Those findings dovetail with research—by Amy Edmondson, of HBS, and Anita Woolley, of Carnegie Mellon—showing that organizations need “fertile soil” in place before the “seeds” of training interventions can grow. When the researchers looked at a corporate training program aimed at improving problem solving and communication between managers and subordinates, they discovered that success varied across the company. Improvements were greater in units that had already developed a “psychologically safe” climate in which subordinates felt free to speak up.

From all these streams of research we’ve learned that education and training gain the most traction within highly visible organizational change and development efforts championed by senior leaders. That’s because such efforts motivate people to learn and change; create the conditions for them to apply what they’ve studied; foster immediate improvements in individual and organizational effectiveness; and put in place systems that help sustain the learning.

If the system does not change, it will set people up to fail.

A poor return on investment isn’t the only bad outcome of failed training initiatives. Employees below the top become cynical. Corporate leaders may fool themselves into believing that they are implementing real change through corporate education, but others in the organization know better, as we saw in the MEPD example. Why don’t leaders get this? For two reasons.

First, they implicitly view the organization as an aggregation of individuals. By that logic, people must be selected for and developed with the “right” knowledge, skills, and attitudes in order to improve the institution’s effectiveness and performance. So HR defines the requisite individual competencies according to the company’s strategy and then sells top management on training programs designed to develop those competencies, believing that organizational change will follow.

This widely embraced development model doesn’t acknowledge that organizations are systems of interacting elements: Roles, responsibilities, and relationships are defined by organizational structure, processes, leadership styles, people’s professional and cultural backgrounds, and HR policies and practices. And it doesn’t recognize that all those elements together drive organizational behavior and performance. If the system does not change, it will not support and sustain individual behavior change—indeed, it will set people up to fail.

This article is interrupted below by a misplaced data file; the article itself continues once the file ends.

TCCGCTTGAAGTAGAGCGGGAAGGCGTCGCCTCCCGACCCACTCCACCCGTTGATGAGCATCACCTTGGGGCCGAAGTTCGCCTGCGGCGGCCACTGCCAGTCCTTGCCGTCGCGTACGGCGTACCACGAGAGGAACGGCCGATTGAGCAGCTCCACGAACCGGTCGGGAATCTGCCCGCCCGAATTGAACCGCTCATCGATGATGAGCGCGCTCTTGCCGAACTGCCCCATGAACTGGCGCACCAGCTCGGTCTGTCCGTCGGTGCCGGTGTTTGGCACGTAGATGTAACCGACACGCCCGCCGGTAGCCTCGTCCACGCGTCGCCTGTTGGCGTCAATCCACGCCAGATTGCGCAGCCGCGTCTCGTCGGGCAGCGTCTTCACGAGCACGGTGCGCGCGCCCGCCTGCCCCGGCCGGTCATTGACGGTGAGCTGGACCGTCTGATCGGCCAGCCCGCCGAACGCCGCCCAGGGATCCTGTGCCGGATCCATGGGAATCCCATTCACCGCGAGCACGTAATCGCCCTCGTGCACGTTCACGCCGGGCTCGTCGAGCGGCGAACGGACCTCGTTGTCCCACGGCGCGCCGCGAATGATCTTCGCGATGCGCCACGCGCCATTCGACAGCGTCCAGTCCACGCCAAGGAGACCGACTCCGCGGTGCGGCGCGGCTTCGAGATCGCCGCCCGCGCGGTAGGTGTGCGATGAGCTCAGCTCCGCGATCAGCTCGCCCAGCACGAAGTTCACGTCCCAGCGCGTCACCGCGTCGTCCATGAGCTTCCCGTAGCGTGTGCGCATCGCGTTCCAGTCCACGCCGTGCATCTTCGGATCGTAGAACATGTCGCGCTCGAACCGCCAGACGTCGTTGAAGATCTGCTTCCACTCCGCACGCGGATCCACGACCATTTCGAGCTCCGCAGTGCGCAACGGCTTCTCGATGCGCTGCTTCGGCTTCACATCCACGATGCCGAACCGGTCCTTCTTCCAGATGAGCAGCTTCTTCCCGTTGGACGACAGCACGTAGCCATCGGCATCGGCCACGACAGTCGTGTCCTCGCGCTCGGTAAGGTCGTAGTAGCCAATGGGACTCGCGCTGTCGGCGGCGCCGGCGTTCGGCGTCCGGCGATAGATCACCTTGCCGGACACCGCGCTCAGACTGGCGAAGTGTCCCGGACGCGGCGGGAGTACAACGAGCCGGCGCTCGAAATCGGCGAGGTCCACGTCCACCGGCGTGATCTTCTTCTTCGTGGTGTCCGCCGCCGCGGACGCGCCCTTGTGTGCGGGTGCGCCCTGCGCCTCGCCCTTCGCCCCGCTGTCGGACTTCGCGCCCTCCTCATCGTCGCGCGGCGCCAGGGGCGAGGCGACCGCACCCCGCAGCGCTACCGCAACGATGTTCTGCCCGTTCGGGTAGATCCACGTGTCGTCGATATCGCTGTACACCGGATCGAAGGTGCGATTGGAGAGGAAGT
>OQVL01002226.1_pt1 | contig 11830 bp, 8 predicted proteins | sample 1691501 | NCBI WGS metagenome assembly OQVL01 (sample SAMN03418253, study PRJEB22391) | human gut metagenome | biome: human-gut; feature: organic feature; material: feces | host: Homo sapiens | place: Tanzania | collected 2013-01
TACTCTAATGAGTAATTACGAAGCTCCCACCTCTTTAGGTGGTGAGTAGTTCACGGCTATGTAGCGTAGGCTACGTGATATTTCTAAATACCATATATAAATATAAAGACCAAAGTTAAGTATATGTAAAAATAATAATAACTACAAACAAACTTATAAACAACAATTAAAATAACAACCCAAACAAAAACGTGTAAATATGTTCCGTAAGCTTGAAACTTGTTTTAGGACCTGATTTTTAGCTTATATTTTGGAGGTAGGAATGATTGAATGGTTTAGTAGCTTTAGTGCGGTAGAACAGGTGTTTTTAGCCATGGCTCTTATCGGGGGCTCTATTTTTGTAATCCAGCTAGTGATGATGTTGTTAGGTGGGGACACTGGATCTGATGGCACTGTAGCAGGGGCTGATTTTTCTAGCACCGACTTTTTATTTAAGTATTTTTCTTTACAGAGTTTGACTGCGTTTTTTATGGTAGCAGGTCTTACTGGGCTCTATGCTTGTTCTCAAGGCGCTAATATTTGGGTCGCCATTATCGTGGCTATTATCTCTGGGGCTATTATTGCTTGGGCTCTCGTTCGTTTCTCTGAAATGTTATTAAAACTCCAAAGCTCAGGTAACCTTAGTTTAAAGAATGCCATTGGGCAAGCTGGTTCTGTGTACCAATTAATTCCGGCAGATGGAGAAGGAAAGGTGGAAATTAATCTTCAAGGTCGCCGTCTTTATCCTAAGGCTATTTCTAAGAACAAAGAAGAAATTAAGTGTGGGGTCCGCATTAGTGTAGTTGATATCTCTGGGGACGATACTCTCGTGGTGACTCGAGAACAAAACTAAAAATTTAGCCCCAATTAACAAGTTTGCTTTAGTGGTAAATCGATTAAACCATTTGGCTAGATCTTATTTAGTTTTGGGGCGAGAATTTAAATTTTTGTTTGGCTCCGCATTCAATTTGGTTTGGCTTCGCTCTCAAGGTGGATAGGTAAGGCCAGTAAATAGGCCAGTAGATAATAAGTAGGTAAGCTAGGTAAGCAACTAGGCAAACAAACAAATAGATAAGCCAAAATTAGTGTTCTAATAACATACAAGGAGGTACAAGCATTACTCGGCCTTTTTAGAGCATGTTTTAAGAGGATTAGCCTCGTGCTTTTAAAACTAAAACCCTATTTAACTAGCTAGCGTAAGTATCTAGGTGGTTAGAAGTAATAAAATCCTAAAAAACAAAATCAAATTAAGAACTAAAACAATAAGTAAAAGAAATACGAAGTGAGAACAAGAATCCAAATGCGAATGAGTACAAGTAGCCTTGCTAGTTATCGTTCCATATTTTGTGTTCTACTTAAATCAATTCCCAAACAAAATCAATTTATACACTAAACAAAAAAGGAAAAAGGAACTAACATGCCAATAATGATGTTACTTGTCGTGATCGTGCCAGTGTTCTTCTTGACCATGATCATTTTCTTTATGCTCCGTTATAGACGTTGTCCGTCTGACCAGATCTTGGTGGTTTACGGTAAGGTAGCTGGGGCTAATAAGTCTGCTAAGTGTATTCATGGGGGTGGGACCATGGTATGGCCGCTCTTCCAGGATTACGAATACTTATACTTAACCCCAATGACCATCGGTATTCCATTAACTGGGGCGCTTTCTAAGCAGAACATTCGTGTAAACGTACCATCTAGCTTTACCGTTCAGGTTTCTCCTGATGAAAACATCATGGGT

Throwing Out Flawed Assumptions About Capability Development

THE USUAL LOGIC:

Problems of organizational behavior and performance stem from the deficiencies of individuals.

MORE EFFECTIVE:

Problems of organizational behavior and performance stem from a poorly designed and ineffectively managed system.

Improving employees’ knowledge, skills, and attitudes will strengthen organizational effectiveness and performance. Changing that system to both support and demand new behaviors will enable learning and improve effectiveness and performance.
SO… SO…
The target for change and development is the individual. The primary target for change and development is the organization—followed by training for individuals.
FROM “Why Leadership Training Fails—and What to Do About It,” October 2016 © HBR.org

Second, HR managers and others find it difficult or impossible to confront senior leaders and their teams with an uncomfortable truth: A failure to execute on strategy and change organizational behavior is rooted not in individuals’ deficiencies but, rather, in the policies and practices created by top management. Those are the things to fix before training can succeed longer-term. It’s much easier for HR to point to employees’ competencies as the problem and to training as the clear solution. That’s a message senior leaders are receptive to hearing.

Overcoming Barriers to Change

In our work helping managers have honest conversations about the effectiveness of their organizations, we hear about six common barriers. Companies consistently struggle with (1) unclear direction on strategy and values, which often leads to conflicting priorities; (2) senior executives who don’t work as a team and haven’t committed to a new direction or acknowledged necessary changes in their own behavior; (3) a top-down or laissez-faire style by the leader, which prevents honest conversation about problems; (4) a lack of coordination across businesses, functions, or regions due to poor organizational design; (5) inadequate leadership time and attention given to talent issues; and (6) employees’ fear of telling the senior team about obstacles to the organization’s effectiveness.

Because of that fear, we call these barriers “silent killers.” They almost always appear together, and they block the systemic changes needed to make training and education programs effective. We saw firsthand how they initially thwarted leadership development at a UK medical technology company. The CEO, unsatisfied with his management bench, sought advice on building it out. Though his partners in HR recommended investments in training, he instead took a step back and asked us to help his senior team enable managers in the organization to speak truth to power about barriers to their development.

A task force empowered to conduct confidential interviews reported that lack of training was not the issue. Rather, the senior team had not articulated a clear strategy and corporate values, so managers did not understand what practices and behaviors were expected of them. Nor did the top team spend much time discussing talent and planning developmental assignments for high potentials. In fact, because senior management had not created an integrated corporation, leaders were hoarding the best talent and transferring the worst to enable their own business units to succeed. Clearly, the company had to tackle these systemic issues before it could implement a productive learning program for managers. Indeed, improving cross-unit integration would itself be a capability-development experience for the senior team and key managers that would lead to a better understanding of skills gaps that training and education might address.